What was to become the Hagerstown & Frederick Railway, a suburban (later interurban) trolley system, was formed by George William Smith and initially called the Frederick & Middletown Railway. Construction began early in 1896 with funding from Middletown businesses and farmers. This construction was almost simultaneous with the development of Braddock Heights Park, the mountaintop resort envisioned by Smith and other company executives that was intended to provide patronage for the line. Service between Frederick and Braddock Heights commenced on August 22, 1896.
The line was complete to Middletown by October of that year.
Two years later an extension was built to Myersville by the residents of that community, nominally called the Myersville & Catoctin Railway but leased to the F&M and operated as an integral part of the F&M. In 1904 the Hagerstown Railway built a connecting link from Boonsboro to Myersville, and through service between Frederick and Hagerstown became possible, making the still separate lines an interurban.
The Jefferson branch was added in 1906, running down the east side of Jefferson Boulevard. This extension served the H&F investors, who were largely the same as the Braddock Heights investors, by opening up more mountaintop resort land for development. An extension of this branch planned in 1907 which would have taken the line to the Baltimore and Ohio Railroad yard facilities in Brunswick was never completed.
Like the Frederick & Middletown, the Hagerstown Railway was begun in 1896. The leading investors were Christian W. Lynch and William Jennings. These men took a different approach to development by creating an urban loop within Hagerstown, with crossing lines on Washington Street and South Potomac Street, and a branch to nearby Williamsport. By 1897 line Potomac Street line extended to Funkstown.
In 1901 work began on an extension east to Wagner’s Crossroads (later Boonsboro Junction) and from there south to Boonsboro itself alongside what is today MD-66. This section was completed in 1902. Work began immediately on the connection from Wagner’s Crossroads to nearby Myersville.
In 1905 a new line was started, running north from Hagerstown to Shady Grove, Pennsylvania. This permitted a connection to the Chambersburg, Greencastle and Waynesboro Street Railway. Passengers could then take the CG&W on to the Western Maryland Railway’s Pen Mar Park and the mountaintop resorts of Blue Ridge Summit. Incompatible gauges prevented direct transfer.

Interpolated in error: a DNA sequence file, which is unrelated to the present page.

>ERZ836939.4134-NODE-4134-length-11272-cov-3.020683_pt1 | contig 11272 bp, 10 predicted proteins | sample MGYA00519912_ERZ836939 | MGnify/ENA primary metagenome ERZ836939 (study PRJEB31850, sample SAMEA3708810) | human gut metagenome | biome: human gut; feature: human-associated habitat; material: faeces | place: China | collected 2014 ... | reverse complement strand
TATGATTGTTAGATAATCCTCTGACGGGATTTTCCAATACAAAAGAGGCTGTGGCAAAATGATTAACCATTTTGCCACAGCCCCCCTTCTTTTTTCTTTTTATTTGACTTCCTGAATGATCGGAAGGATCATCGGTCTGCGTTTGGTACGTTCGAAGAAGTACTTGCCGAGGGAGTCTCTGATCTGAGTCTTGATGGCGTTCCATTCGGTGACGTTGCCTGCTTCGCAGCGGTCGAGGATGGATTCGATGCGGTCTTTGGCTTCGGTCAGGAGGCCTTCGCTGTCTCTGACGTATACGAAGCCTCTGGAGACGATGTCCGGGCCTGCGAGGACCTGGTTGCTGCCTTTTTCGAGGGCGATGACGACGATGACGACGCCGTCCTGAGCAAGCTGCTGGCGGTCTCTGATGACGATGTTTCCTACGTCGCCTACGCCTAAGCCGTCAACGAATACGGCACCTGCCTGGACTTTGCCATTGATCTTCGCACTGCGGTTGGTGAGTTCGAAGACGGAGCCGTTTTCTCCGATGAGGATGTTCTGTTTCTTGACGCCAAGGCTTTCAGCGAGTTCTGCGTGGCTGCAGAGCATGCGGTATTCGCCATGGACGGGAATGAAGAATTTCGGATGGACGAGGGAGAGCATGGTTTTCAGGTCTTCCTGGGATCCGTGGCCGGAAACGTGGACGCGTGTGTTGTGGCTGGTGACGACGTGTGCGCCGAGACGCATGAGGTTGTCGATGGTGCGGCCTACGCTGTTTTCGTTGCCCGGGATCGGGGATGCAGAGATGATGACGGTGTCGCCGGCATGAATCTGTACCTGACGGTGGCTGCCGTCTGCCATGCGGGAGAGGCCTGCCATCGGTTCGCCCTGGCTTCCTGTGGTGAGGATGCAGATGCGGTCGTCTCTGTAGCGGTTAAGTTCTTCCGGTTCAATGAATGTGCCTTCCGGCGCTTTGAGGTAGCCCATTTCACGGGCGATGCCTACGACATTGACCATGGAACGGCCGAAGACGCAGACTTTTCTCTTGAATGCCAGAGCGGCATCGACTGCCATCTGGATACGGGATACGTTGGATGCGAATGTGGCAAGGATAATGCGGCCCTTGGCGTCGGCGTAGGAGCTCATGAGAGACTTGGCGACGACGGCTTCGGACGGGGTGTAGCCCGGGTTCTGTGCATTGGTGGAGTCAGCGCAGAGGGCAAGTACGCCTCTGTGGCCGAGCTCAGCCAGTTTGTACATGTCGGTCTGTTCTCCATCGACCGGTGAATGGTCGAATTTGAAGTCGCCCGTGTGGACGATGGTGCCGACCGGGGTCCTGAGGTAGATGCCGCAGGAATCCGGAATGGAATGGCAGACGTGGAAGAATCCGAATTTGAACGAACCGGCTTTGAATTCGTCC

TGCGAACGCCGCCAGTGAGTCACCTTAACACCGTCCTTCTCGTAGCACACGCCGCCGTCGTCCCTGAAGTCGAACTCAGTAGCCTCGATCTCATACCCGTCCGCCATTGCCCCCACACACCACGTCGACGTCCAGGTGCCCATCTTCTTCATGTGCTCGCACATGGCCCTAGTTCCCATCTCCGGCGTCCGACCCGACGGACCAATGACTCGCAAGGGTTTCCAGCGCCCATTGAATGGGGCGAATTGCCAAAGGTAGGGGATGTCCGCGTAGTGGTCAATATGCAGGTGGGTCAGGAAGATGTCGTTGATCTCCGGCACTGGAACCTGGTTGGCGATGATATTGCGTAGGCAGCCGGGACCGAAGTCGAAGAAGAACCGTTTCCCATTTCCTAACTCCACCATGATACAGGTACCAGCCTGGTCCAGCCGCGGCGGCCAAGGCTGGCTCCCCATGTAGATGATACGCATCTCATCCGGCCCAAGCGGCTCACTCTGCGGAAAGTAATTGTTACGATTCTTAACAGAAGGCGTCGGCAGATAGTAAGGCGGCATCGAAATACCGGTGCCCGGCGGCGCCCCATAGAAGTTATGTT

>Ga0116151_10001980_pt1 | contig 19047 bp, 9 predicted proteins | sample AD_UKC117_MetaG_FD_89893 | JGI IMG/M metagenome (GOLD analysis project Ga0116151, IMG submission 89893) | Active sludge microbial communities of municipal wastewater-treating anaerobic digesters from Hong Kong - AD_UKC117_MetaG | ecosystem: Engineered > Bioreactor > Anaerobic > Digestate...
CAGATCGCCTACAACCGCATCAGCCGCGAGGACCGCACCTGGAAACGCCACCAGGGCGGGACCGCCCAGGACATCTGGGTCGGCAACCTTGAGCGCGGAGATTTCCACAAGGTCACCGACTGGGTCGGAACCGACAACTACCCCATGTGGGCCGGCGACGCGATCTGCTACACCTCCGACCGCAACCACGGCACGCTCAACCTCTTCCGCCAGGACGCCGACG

Emory Coblentz, a Middletown lawyer and stockholder in the Frederick & Middletown Railway, took over the management of the F&M in 1908. He bought the Washington, Frederick & Gettysburg Railroad which despite its name only ran from Frederick to Thurmont. Incorporating this line into the F&M in 1909 he renamed the company to the Frederick Railroad. During the next two years the network in Frederick was expanded and its facilities improved, with lines installed on Fifth Street, South Street and Market Street. In 1913, the Hagerstown Railway and the Frederick Railway were merged, becoming the Hagerstown & Frederick Railway.
The company purchased and merged with several power and trolley companies over the following decade, including the Chambersburg, Greencastle & Waynesboro Street Railway just above the mason-dixon line. Over this decade the company began transitioning from a trolley company selling power to a company with a primary income selling electricity. In 1922 the company was renamed to The Potomac Public Service Company, and then at the end of the year The Potomac Edison Company. Under the P.E. name the company began investing in local bus services in addition to the long running trolley operations. In the 1930s several trolley routes were abandoned in favor of the parallel bus services. Despite the bus service Potomac Edison continued to operate passenger trolleys until the final line was closed on February 20, 1954. Freight continued with electric freight motors for another year. Diesels were operating the remaining freight services in Frederick when the company sold its remaining railroad assets in 1961.
In common with many more urban trolley systems, the H&F owned and operated two amusement parks, both as business ventures in their own right and as traffic generators for the trolley business. In pre-air conditioning days, mountaintop parks like Braddock Heights Park were popular summer getaways where city dwellers could entertain themselves and breathe cool mountain air.
In 1920 the company purchased a park in Funkstown known over the years as Watts Park and Willow Grove Park. They renamed it Electric Park and operated it until 1925. Unlike Braddock Heights, this park had to rely on Antietam Creek for coolness, but served much the same function.
The Western Maryland Railway operated a similar park as well. Known as Penn-Mar Park the Hagerstown & Frederick advertised trips to this park in partnership with the WM and the Chambersburg, Greencastle & Waynesboro Street Railway (another trolley system later purchased by the H&F).
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A Day on the H&F by Ira L. Swett – an account of a railfan trip in 1944 (click title to open) From the May 1946 Interurbans magazine, Alex Postpishil collection.